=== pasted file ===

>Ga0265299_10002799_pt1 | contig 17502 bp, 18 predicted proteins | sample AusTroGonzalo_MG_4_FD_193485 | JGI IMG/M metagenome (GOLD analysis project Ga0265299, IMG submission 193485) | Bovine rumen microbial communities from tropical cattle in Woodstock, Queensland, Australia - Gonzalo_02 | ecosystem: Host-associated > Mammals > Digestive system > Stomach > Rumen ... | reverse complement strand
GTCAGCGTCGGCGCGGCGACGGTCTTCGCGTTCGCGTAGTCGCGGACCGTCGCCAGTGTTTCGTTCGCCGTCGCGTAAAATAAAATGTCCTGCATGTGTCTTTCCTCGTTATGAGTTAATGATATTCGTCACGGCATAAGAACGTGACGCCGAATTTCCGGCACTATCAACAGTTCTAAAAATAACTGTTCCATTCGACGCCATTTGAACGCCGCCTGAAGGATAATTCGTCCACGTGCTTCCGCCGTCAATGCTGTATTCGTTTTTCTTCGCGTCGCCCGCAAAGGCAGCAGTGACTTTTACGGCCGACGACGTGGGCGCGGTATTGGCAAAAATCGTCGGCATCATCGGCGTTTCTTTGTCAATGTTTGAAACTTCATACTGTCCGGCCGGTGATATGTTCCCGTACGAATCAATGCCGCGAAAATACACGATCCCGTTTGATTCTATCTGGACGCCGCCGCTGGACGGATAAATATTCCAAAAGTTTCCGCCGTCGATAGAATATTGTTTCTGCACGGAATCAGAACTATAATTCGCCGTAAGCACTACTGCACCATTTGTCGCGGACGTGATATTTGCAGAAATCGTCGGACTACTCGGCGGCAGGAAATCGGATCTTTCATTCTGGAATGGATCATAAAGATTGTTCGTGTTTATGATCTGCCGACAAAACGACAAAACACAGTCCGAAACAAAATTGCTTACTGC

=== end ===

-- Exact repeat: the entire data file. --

>Ga0265299_10002799_pt1 | contig 17502 bp, 18 predicted proteins | sample AusTroGonzalo_MG_4_FD_193485 | JGI IMG/M metagenome (GOLD analysis project Ga0265299, IMG submission 193485) | Bovine rumen microbial communities from tropical cattle in Woodstock, Queensland, Australia - Gonzalo_02 | ecosystem: Host-associated > Mammals > Digestive system > Stomach > Rumen ... | reverse complement strand
GTCAGCGTCGGCGCGGCGACGGTCTTCGCGTTCGCGTAGTCGCGGACCGTCGCCAGTGTTTCGTTCGCCGTCGCGTAAAATAAAATGTCCTGCATGTGTCTTTCCTCGTTATGAGTTAATGATATTCGTCACGGCATAAGAACGTGACGCCGAATTTCCGGCACTATCAACAGTTCTAAAAATAACTGTTCCATTCGACGCCATTTGAACGCCGCCTGAAGGATAATTCGTCCACGTGCTTCCGCCGTCAATGCTGTATTCGTTTTTCTTCGCGTCGCCCGCAAAGGCAGCAGTGACTTTTACGGCCGACGACGTGGGCGCGGTATTGGCAAAAATCGTCGGCATCATCGGCGTTTCTTTGTCAATGTTTGAAACTTCATACTGTCCGGCCGGTGATATGTTCCCGTACGAATCAATGCCGCGAAAATACACGATCCCGTTTGATTCTATCTGGACGCCGCCGCTGGACGGATAAATATTCCAAAAGTTTCCGCCGTCGATAGAATATTGTTTCTGCACGGAATCAGAACTATAATTCGCCGTAAGCACTACTGCACCATTTGTCGCGGACGTGATATTTGCAGAAATCGTCGGACTACTCGGCGGCAGGAAATCGGATCTTTCATTCTGGAATGGATCATAAAGATTGTTCGTGTTTATGATCTGCCGACAAAACGACAAAACACAGTCCGAAACAAAATTGCTTACTGC